Moeller Maersk , a container shipping giant, is not too happy with its latest profit posting, and this is not unconnected with the fact that the Danish oil and shipping giant posted 90 percent lesser profit than it forecasted for its 2016 net profit.
The container shipping company had predicted a net profit of $196 million for its April-June quarter, but the company was barely able to realize $101 million. And while the company posted a profit of $1.069 billion for its second quarter in 2015, it was only able to raise 10 percent of this for the same period in 2016 – a 90 percent net profit loss in comparison.
Reasons for Maersk posting weak Q2 profits
Container shipping experts agree that this year has not been too good in terms of sales and revenues, and Maersk has a reason to complain more because competitors are taking aware its fair share of dominance in the oil and shipping freight markets.
Declining freight rates and global oil glut have been the bane of Maersk’s misfortunes this year, and chief financial officer Trond Westlie thinks both markets remain largely volatile and unpredictable for some foreseeable future, the CBNC reports. The Maersk Line is the largest container shipping company in the world, but increased volumes and lowest cost per shipped box have not assisted in any measureable way to offset the $151 million loss it suffered in Q2.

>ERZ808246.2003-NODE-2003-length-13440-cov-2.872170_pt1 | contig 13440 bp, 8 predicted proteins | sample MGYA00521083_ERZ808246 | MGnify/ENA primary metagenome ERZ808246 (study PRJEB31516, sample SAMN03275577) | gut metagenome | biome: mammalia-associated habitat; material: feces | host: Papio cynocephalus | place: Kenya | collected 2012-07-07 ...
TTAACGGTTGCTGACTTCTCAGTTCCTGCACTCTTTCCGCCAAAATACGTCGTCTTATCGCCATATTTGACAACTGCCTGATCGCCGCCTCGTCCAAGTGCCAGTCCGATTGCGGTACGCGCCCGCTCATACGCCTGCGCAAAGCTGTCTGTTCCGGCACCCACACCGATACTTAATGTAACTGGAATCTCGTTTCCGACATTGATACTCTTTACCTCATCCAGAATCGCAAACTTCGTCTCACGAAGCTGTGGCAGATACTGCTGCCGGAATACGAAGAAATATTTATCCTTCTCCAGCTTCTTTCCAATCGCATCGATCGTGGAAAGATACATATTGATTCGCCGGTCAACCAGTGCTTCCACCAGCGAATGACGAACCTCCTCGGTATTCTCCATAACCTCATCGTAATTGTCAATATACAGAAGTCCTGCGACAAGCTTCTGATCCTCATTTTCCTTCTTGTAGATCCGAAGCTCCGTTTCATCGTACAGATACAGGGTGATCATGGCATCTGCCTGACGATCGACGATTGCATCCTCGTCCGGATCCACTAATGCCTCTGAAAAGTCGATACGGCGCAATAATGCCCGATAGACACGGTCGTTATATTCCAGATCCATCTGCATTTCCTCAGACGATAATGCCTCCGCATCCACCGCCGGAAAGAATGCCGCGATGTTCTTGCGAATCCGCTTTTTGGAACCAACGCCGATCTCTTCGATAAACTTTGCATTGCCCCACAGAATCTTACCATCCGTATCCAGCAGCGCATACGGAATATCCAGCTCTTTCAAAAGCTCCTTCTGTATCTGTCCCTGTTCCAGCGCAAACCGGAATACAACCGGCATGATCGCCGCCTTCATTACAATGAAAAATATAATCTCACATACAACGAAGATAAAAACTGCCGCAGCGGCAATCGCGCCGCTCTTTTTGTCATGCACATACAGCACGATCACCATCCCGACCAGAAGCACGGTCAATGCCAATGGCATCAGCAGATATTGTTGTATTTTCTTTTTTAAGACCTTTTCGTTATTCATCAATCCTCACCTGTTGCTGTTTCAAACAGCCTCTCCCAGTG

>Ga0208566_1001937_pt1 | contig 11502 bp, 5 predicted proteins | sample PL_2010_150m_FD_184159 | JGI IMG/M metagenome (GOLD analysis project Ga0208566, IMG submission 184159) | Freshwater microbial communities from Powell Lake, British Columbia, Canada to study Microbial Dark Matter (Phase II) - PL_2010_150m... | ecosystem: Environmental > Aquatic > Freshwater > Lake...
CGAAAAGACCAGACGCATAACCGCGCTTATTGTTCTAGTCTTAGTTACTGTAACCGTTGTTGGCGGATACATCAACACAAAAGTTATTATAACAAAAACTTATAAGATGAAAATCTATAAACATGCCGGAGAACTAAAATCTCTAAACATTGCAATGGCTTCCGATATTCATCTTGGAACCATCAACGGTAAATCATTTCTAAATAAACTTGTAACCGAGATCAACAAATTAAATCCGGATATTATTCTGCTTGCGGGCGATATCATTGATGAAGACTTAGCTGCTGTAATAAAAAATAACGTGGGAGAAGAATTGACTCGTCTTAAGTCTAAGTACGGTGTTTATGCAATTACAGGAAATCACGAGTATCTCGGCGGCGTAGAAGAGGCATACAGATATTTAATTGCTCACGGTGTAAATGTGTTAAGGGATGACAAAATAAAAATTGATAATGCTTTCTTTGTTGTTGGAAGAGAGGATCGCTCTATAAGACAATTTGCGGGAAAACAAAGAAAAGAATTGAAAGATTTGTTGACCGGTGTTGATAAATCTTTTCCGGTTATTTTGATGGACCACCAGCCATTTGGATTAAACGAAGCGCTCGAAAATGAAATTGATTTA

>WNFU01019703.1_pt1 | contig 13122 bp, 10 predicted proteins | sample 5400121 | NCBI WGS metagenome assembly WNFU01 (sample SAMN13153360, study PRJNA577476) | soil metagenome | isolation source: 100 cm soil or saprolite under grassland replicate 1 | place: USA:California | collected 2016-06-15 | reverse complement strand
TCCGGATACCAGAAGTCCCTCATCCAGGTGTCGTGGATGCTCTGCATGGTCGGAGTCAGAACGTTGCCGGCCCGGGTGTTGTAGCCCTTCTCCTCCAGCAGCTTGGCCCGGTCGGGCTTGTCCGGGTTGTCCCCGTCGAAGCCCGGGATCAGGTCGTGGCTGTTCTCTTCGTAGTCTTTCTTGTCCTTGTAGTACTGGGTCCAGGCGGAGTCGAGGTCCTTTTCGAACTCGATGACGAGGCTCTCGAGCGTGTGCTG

Considering the level of acquisitions and mergers in the container shipping industry and how other companies have been struggling to make a sense of everything, Westlie still credits the capability of his company to have made the profits it realized in the second quarter of this year, despite its falling below expectations
And to drive home this point, Hapag-Lloyd, a German container shipping company announced it is reducing its operating loss costs to $44.2 million in the face of severe challenges it is having from low shipping rates and declining patronages.
Two CEO changes within this year has not really helped Maersk
Moeller Maersk has a new chief executive officer after the first one left a couple of months back, but this change has not helped to pull the Danish shipping company out of the woods yet. Soren Skou was installed as CEO after Nils Smedegaard Andersen was fired on June 23, and the board of Maersk will soon be holding a meeting to review the strategic policies of the new CEO in the light of recent developments.
CEO Skou expressed dissatisfaction with Q2 net profits posted by Maersk Line, stating that “cost reductions and operational optimizations however made a significant contribution to mitigating the impact of the negative market conditions,” Bloomberg writes.
In order to counter the effects of declining shipping rates, low patronage, and overcapacity in the container freight industry, consultants revealed in July that about 150 container vessels might have to be shed this year, but how this will correct the prevailing imbalance between supply and demand remains to be seen in the nearest future.